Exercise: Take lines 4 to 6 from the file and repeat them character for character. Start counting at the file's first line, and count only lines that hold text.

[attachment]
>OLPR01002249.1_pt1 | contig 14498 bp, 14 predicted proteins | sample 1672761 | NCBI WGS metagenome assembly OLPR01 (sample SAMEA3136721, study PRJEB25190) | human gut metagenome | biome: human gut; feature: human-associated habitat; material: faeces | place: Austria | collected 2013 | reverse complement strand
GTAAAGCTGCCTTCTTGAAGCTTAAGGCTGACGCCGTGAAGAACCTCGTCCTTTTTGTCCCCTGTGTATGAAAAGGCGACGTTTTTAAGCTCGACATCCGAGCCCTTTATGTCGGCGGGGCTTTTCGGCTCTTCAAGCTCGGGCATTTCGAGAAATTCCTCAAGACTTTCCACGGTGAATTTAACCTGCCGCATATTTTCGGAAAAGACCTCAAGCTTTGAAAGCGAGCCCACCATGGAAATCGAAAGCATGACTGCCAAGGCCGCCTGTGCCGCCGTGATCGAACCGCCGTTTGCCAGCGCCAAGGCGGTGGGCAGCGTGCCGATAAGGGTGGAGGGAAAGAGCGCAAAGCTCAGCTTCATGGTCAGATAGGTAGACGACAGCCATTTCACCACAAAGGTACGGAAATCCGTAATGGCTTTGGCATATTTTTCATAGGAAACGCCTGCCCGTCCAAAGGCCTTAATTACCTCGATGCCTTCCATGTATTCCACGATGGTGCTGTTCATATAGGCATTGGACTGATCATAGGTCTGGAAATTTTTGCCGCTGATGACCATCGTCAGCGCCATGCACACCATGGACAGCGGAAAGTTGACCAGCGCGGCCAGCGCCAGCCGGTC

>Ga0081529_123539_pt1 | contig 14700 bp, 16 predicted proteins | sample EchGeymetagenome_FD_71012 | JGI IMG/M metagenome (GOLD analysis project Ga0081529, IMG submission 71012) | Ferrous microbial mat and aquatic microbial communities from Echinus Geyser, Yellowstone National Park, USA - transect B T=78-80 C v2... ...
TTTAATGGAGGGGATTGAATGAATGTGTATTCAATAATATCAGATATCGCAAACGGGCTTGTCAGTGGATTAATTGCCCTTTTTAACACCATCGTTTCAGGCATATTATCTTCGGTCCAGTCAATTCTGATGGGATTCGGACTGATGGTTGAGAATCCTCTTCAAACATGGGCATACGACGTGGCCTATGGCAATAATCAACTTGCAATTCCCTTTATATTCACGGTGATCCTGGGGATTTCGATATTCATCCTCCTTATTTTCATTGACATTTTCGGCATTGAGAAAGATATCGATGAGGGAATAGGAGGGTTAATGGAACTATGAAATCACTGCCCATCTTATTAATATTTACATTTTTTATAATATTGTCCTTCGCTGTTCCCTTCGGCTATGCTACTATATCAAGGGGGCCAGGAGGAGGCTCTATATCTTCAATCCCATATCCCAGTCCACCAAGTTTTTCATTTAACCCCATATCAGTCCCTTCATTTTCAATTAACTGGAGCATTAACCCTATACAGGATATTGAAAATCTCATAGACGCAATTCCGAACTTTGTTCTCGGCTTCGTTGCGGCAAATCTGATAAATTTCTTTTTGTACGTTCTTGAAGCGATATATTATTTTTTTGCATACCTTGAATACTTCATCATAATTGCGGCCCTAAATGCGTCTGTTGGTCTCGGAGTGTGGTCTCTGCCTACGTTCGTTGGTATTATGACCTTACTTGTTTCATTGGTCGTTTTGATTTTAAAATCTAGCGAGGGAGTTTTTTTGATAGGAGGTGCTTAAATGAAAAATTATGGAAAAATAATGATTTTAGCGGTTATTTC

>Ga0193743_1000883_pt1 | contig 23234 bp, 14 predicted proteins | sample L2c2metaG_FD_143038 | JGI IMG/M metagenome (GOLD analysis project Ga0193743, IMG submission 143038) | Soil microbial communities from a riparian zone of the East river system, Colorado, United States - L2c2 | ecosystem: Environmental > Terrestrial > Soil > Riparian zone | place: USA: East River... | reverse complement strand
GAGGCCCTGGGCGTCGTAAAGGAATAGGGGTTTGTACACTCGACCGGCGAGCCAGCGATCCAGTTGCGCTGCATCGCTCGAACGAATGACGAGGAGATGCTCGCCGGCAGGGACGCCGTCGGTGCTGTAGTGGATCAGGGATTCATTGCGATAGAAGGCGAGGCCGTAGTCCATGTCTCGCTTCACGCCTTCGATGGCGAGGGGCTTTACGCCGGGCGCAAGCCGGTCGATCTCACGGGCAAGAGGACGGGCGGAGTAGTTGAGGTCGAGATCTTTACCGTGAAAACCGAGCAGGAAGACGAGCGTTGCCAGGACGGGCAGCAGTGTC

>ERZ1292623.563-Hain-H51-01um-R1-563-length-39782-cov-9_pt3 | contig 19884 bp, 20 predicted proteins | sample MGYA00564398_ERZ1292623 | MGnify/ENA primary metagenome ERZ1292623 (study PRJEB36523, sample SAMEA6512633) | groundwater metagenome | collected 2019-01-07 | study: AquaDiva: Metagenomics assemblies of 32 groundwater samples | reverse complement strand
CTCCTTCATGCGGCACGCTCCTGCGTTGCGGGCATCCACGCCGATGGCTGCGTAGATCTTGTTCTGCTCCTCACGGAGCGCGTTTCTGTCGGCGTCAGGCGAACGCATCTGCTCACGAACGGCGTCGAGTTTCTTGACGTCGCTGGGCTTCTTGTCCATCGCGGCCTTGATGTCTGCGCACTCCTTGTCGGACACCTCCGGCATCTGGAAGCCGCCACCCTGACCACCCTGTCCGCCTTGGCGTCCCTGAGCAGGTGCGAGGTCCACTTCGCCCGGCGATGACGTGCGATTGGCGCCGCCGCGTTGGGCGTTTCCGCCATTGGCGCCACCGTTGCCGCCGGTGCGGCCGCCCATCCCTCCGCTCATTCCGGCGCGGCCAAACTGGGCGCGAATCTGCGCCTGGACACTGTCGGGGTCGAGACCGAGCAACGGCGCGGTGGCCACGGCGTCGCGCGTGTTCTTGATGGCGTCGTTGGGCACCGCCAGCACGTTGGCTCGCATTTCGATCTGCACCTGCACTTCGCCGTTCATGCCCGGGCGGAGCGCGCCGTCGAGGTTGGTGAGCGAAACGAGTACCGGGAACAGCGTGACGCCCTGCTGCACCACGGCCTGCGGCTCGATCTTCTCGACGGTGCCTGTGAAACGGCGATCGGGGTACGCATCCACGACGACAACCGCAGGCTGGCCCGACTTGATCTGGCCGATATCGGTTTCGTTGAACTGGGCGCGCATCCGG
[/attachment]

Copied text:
TTTAATGGAGGGGATTGAATGAATGTGTATTCAATAATATCAGATATCGCAAACGGGCTTGTCAGTGGATTAATTGCCCTTTTTAACACCATCGTTTCAGGCATATTATCTTCGGTCCAGTCAATTCTGATGGGATTCGGACTGATGGTTGAGAATCCTCTTCAAACATGGGCATACGACGTGGCCTATGGCAATAATCAACTTGCAATTCCCTTTATATTCACGGTGATCCTGGGGATTTCGATATTCATCCTCCTTATTTTCATTGACATTTTCGGCATTGAGAAAGATATCGATGAGGGAATAGGAGGGTTAATGGAACTATGAAATCACTGCCCATCTTATTAATATTTACATTTTTTATAATATTGTCCTTCGCTGTTCCCTTCGGCTATGCTACTATATCAAGGGGGCCAGGAGGAGGCTCTATATCTTCAATCCCATATCCCAGTCCACCAAGTTTTTCATTTAACCCCATATCAGTCCCTTCATTTTCAATTAACTGGAGCATTAACCCTATACAGGATATTGAAAATCTCATAGACGCAATTCCGAACTTTGTTCTCGGCTTCGTTGCGGCAAATCTGATAAATTTCTTTTTGTACGTTCTTGAAGCGATATATTATTTTTTTGCATACCTTGAATACTTCATCATAATTGCGGCCCTAAATGCGTCTGTTGGTCTCGGAGTGTGGTCTCTGCCTACGTTCGTTGGTATTATGACCTTACTTGTTTCATTGGTCGTTTTGATTTTAAAATCTAGCGAGGGAGTTTTTTTGATAGGAGGTGCTTAAATGAAAAATTATGGAAAAATAATGATTTTAGCGGTTATTTC

>Ga0193743_1000883_pt1 | contig 23234 bp, 14 predicted proteins | sample L2c2metaG_FD_143038 | JGI IMG/M metagenome (GOLD analysis project Ga0193743, IMG submission 143038) | Soil microbial communities from a riparian zone of the East river system, Colorado, United States - L2c2 | ecosystem: Environmental > Terrestrial > Soil > Riparian zone | place: USA: East River... | reverse complement strand
GAGGCCCTGGGCGTCGTAAAGGAATAGGGGTTTGTACACTCGACCGGCGAGCCAGCGATCCAGTTGCGCTGCATCGCTCGAACGAATGACGAGGAGATGCTCGCCGGCAGGGACGCCGTCGGTGCTGTAGTGGATCAGGGATTCATTGCGATAGAAGGCGAGGCCGTAGTCCATGTCTCGCTTCACGCCTTCGATGGCGAGGGGCTTTACGCCGGGCGCAAGCCGGTCGATCTCACGGGCAAGAGGACGGGCGGAGTAGTTGAGGTCGAGATCTTTACCGTGAAAACCGAGCAGGAAGACGAGCGTTGCCAGGACGGGCAGCAGTGTC